The name cauliflower is originally derived from the Latin word caulis. The meaning of this Latin word can be translated in several ways, the most common of which is "cabbage," though other translations suggest "stem of a plant;" the "flower," however, is the white part of the vegetable. A cauliflower is the same species as broccoli, except the flowers are tightly compacted and never open, unlike broccoli, which if left to grow often has purple flowers. Cauliflowers, when freshly picked, are very white, but as they age, the color turns to cream, and brown specs start to appear as the flower dies.
The reason a cauliflower is white is due to its chemistry, or more correctly, a lack of chemical reaction. The white flowers never open, and the thick leaves that surround the flower protect it from sunlight. Without sunlight, the flower cannot form chlorophyll, the chemical reaction that turns plants green. This results in an inability to change color and therefore it remains white.
Many grocery stores strip off the outer leaves from the cauliflower so that you can see the size and whiteness of the flower. From a presentational angle, this makes the cauliflower look better; but it also means that the whiteness will lose its color more quickly, because it has been exposed to light. Because it's been cut from the stem, the flowers will then start to die and turn brown. You should not purchase cauliflower that doesn't appear white, because this means it isn't fresh.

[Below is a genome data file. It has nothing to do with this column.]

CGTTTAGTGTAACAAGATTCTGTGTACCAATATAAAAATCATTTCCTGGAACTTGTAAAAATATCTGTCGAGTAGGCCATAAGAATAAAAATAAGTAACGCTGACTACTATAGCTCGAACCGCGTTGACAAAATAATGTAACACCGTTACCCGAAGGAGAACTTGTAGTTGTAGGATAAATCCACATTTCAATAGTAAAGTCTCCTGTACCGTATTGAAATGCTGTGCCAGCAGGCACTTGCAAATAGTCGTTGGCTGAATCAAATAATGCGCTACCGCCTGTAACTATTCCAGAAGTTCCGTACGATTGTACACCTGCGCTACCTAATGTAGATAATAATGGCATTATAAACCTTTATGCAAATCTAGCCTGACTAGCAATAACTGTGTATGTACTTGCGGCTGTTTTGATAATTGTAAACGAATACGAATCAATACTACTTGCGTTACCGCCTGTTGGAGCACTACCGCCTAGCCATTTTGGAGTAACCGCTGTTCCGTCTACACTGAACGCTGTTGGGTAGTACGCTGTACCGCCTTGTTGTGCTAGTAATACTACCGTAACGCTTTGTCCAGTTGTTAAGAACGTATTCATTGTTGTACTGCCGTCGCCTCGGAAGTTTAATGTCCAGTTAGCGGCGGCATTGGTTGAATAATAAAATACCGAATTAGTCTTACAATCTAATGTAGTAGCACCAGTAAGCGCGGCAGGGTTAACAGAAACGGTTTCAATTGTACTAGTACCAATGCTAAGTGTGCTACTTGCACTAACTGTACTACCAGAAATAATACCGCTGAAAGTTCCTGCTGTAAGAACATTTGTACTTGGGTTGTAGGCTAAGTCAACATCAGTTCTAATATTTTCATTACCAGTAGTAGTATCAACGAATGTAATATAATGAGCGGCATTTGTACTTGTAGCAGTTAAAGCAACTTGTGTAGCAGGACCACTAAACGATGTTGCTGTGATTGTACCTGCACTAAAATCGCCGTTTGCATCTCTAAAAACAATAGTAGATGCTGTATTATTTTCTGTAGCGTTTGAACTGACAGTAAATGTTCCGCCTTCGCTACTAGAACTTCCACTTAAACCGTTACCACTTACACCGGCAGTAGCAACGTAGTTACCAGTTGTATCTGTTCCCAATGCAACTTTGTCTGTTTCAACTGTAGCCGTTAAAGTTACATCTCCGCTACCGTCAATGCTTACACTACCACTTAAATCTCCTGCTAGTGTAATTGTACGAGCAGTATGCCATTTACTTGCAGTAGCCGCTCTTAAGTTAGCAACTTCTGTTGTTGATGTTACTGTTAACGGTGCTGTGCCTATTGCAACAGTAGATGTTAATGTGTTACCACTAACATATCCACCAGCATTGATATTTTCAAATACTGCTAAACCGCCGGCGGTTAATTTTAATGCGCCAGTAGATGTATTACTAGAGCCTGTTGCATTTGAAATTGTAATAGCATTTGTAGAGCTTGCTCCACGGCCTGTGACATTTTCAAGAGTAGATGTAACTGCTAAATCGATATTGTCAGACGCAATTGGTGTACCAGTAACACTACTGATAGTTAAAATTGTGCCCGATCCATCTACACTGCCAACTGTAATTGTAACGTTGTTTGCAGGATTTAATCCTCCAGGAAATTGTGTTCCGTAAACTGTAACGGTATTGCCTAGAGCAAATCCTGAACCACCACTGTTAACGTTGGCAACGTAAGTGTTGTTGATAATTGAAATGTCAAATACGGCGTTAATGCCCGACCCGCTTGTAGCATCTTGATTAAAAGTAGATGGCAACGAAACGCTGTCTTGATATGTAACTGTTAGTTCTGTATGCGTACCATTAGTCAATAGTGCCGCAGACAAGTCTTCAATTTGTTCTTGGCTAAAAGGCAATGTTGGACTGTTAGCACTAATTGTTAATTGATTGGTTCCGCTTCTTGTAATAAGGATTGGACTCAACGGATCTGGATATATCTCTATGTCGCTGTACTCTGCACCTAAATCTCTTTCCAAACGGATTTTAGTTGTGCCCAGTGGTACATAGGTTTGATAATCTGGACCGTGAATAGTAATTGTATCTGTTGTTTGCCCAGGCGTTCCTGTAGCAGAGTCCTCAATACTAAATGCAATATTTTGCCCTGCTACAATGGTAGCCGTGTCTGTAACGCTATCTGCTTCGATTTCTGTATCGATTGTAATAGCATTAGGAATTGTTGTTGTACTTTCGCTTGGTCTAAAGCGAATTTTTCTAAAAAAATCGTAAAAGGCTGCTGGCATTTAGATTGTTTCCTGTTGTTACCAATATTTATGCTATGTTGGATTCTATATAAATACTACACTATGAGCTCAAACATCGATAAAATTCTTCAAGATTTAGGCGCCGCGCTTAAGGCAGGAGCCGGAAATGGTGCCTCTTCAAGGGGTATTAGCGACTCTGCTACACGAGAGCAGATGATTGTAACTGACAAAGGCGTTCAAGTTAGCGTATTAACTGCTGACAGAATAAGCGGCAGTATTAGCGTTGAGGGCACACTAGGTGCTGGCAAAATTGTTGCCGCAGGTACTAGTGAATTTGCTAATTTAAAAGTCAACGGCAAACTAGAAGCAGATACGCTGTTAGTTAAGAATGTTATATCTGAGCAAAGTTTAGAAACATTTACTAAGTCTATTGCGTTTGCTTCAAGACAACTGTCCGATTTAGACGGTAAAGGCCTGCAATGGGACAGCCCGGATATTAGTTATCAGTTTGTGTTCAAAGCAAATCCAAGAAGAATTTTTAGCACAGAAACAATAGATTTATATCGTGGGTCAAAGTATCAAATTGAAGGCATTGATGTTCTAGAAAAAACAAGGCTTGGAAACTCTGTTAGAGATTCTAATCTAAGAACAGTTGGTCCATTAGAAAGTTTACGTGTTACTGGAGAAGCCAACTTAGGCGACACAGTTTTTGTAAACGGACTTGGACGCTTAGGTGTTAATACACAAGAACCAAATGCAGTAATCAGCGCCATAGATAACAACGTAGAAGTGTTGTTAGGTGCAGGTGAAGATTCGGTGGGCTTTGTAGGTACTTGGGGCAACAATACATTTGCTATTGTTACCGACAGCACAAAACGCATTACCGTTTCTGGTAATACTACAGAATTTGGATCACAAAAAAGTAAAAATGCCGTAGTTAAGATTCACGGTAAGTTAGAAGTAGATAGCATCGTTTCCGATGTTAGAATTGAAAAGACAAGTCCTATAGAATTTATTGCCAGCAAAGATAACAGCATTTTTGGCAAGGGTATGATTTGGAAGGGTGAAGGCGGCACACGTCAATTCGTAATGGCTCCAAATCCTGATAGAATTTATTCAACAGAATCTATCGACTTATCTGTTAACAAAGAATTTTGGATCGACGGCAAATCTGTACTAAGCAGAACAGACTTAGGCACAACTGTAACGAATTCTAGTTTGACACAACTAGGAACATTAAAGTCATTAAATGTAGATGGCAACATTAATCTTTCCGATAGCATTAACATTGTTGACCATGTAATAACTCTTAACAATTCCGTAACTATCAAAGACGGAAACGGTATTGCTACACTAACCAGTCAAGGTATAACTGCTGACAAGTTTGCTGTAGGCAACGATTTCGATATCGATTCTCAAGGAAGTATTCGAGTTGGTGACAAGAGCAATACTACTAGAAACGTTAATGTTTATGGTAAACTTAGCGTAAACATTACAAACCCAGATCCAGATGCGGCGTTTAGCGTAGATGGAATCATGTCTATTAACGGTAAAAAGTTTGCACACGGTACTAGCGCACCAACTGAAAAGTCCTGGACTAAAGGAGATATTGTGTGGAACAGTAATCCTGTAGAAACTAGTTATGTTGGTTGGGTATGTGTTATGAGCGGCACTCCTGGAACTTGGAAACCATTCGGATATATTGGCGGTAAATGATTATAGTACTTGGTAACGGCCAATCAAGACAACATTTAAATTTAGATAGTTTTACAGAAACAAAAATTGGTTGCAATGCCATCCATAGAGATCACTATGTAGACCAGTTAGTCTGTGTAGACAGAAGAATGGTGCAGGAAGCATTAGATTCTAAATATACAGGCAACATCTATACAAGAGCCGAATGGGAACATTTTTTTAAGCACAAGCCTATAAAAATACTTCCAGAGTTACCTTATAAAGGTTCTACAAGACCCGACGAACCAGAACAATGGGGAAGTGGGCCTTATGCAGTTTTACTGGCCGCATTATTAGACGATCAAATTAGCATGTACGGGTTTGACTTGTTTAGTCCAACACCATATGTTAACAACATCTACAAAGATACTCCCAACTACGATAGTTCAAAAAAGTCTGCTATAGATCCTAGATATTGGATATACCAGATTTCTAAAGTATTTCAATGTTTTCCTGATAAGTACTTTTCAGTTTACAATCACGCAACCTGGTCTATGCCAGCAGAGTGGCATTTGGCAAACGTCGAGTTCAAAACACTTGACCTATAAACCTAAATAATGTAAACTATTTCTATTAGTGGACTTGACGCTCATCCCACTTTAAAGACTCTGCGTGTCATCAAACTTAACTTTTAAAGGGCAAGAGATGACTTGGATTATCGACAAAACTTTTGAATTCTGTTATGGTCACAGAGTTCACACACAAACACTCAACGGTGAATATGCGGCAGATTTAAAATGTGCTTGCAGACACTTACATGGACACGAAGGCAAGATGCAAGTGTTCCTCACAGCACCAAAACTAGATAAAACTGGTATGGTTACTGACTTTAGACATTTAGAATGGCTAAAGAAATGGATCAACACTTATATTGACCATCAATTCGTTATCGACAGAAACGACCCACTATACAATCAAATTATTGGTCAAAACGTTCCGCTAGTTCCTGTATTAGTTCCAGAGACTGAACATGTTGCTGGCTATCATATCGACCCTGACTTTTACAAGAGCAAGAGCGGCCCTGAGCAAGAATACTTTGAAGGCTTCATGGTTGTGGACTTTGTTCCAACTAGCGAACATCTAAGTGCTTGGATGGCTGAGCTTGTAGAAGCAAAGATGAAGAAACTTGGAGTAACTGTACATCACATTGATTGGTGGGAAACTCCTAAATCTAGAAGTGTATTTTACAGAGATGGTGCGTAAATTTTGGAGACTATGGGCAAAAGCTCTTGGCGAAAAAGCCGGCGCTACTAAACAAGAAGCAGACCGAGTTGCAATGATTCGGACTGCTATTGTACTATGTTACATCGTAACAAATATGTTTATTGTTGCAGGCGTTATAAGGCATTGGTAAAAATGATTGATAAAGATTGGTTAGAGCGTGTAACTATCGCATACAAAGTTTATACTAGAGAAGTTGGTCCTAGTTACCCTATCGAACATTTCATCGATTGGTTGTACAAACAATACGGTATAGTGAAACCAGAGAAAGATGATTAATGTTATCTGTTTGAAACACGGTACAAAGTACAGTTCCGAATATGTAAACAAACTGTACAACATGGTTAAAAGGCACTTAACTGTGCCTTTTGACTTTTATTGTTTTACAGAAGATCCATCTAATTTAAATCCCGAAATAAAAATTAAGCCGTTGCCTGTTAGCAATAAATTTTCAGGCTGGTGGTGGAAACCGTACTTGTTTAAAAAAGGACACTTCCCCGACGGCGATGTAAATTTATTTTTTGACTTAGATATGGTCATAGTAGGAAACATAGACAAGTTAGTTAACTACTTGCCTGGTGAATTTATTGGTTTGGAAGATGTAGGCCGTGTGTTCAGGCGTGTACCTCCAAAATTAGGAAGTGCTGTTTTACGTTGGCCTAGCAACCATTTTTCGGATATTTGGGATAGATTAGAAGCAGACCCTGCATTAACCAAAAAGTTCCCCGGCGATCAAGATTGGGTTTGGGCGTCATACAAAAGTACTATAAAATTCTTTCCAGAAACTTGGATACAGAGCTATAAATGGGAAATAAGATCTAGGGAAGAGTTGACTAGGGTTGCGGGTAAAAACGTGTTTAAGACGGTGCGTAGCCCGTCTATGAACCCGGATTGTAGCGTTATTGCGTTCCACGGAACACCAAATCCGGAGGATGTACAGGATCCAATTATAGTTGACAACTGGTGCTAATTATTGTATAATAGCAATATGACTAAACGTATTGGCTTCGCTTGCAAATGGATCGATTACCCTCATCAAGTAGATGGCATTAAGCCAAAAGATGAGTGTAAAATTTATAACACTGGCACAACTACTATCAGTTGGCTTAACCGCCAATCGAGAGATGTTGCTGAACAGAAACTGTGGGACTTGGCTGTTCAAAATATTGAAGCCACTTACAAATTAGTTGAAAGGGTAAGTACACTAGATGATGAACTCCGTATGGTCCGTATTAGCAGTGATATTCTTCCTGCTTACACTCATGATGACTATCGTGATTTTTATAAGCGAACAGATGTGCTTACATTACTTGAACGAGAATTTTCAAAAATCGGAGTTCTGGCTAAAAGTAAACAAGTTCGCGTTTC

To keep a cauliflower white (and therefore fresh), the way you store it is important. Exposure to light will make it turn brown quickly. Don't keep a cauliflower in a sealed plastic bag, as moisture will form and make the whiteness fade. Put the cauliflower in the vegetable section of a fridge, ensuring the flower is upright and no other vegetable is touching the flower. You can expect most freshly cut cauliflowers to remain white in a fridge for about five days, but to enjoy them at their best and whitest, eat them within a day.
The method you use to cook a cauliflower determines how white it remains; for presentational purposes, the whiter it looks, the better. The whiteness stands out when served with a selection of other colored vegetables. Cook cauliflower quickly in a hot steamer or boiling water. Letting cauliflower overcook will sap the whiteness and turn it an unpleasant yellow color. Adding a few drops of milk or lemon juice helps preserve the color and can make it even whiter. Serve immediately once cooked.